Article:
We propose a computationally efficient algorithm, Algorithm 1, that obtains a Pareto-optimal allocation by solving optimization problems, where represents the set of players with resource surplus. Inputs are available resources/capacities, application requests and utilities of all game players. The algorithm outputs an allocation. In Step 1, utilities of players, the allocation decision, and vectors , and are initialized. stores the utility each service provider achieves when working alone. stores the utility of players in whereas stores the utility increase due to request satisfaction of applications in resource deficit group . Step 2 calculates every player’s utility in the absence of resource sharing, i.e., the single objective optimization problem in (7) is solved by every player. To consider the resources allocated in Step 2, the remaining resource capacities and requests for various applications are updated and stored in and , respectively. Step divides players into two groups (resource deficit) and (resource surplus), on the basis of updated capacities and requests. Step allocates the shared resources of players in to players in . denotes the total resources allocated to an application previously in Step and up to the current iteration of Step . Up to this point, a given application can receive resources from multiple players due to resource sharing. In step , the utility reflecting an increase in application satisfaction for native applications of players in is calculated using the allocation obtained in Step . Below, we prove that Algorithm 1 provides an allocation from the core.

Input: and vector of players’ utility function
Output:
Step : 0, 0, 0, 0, 0, 0
Step :
for  
     Objective function value of (7)
     Allocation decision of (7)
     Update ’s based on the allocation decision of (7)
end for
Step : Update and based on Step 2
,
Step : Divide the players into two subsets and representing players with resource deficit and resource surplus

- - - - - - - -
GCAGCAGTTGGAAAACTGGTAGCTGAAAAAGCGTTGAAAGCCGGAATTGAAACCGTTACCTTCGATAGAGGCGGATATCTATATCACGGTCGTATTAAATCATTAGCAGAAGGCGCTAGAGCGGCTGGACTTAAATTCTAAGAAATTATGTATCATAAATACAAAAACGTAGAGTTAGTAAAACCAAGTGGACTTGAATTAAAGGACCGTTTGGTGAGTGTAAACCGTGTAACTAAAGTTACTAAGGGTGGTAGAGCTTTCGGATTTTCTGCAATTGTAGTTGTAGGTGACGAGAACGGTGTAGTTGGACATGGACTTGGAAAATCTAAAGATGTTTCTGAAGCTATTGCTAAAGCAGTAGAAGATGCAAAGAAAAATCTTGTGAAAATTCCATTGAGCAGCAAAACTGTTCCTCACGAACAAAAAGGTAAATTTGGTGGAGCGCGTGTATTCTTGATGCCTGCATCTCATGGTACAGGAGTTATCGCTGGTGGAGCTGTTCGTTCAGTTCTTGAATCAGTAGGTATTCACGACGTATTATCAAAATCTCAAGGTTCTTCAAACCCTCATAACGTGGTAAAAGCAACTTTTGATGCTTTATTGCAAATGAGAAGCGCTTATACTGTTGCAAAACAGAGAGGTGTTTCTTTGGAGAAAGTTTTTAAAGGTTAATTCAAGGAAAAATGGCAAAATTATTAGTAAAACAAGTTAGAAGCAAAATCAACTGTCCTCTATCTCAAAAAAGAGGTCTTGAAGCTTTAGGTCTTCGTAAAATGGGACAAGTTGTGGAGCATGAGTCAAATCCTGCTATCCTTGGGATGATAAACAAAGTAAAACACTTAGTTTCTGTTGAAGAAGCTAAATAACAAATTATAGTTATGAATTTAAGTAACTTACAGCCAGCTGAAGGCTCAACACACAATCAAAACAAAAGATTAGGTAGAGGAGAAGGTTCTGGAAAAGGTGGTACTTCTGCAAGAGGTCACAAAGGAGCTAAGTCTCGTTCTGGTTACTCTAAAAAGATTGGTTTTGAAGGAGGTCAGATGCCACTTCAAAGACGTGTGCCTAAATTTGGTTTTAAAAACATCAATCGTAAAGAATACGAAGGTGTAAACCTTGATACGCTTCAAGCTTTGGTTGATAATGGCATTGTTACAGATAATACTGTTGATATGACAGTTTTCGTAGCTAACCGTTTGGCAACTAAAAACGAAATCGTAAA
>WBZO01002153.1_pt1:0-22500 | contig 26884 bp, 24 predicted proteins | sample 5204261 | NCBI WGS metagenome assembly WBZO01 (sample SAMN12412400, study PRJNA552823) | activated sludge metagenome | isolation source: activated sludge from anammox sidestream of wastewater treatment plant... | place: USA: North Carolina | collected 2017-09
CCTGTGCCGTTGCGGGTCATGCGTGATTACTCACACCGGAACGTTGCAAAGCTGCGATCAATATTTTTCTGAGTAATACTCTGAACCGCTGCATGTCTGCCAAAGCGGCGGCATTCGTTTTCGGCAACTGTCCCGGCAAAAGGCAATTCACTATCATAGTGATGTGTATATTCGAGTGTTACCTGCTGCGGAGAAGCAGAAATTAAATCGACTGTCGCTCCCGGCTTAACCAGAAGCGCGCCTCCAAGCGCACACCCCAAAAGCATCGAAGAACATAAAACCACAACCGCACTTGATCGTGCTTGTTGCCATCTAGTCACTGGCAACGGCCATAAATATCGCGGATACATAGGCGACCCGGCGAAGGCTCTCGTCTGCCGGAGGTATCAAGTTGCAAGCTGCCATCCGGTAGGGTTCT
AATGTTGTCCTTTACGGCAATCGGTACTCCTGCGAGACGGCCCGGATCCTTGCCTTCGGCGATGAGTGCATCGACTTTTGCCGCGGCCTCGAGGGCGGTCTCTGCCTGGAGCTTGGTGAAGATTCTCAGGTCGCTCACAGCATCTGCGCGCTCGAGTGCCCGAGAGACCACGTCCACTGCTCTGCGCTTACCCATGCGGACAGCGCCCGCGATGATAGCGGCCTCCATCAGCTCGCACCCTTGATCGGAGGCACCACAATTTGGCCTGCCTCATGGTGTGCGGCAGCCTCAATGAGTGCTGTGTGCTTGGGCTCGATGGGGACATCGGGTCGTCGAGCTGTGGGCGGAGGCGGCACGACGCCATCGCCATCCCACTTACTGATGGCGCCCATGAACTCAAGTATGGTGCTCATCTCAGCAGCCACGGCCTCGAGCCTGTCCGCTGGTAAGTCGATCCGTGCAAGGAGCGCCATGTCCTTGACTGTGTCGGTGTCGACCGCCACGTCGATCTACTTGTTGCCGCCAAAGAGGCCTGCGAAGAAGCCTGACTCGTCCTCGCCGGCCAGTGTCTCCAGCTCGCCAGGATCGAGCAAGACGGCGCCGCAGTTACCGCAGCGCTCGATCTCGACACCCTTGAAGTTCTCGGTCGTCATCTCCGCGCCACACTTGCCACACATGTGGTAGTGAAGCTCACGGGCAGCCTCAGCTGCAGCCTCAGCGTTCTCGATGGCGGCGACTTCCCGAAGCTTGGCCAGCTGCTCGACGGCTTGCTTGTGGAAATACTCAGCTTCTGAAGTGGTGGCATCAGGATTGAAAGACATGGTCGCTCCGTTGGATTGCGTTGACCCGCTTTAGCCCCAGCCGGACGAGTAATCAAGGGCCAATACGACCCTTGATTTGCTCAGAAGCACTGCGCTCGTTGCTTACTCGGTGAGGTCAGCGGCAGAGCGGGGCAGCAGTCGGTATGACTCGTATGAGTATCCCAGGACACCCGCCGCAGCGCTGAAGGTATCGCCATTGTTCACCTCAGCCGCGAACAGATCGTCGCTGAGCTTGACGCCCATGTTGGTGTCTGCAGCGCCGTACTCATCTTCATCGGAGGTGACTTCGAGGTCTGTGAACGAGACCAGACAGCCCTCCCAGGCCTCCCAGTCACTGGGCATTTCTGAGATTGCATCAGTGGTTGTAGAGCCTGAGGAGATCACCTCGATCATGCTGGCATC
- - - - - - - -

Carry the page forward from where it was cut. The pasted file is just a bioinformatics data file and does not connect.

Step :
for  
      Optimal allocation decision of (16)
      Utility earned by due to resource allocation
     Update ’s based on
     Update and
end for
Step :
for  
      Utility earned by satisfying users due to allocation decision in Step
end for
Algorithm 1 Game-theoretic Pareto optimal allocation (GPOA)
Theorem 2.

The solution obtained from Algorithm 1 lies in the core.

Proof.

To prove the theorem, we need to show that a) utilities obtained using Algorithm 1 are individually rational and group rational, and b) no group of players has the incentive to leave the grand coalition to form another sub-coalition .
Individual Rationality: (See definition 12) For each player , obtained by solving (7) is the utility a player obtains by working alone in the absence of resource sharing. Because the utilities are non-negative, . Furthermore utilities of players in may increase due to increase in request satisfaction if its applications are provided additional resources by players in given by . Hence Algorithm 1 produces an individually rational resource allocation.
Group Rationality: The value of the grand coalition as per Equation (IV-A) is the sum of different utilities. Steps , and of Algorithm 1 obtain the sum of utilities as well. Hence the solution obtained as a result of Algorithm 1 is group rational.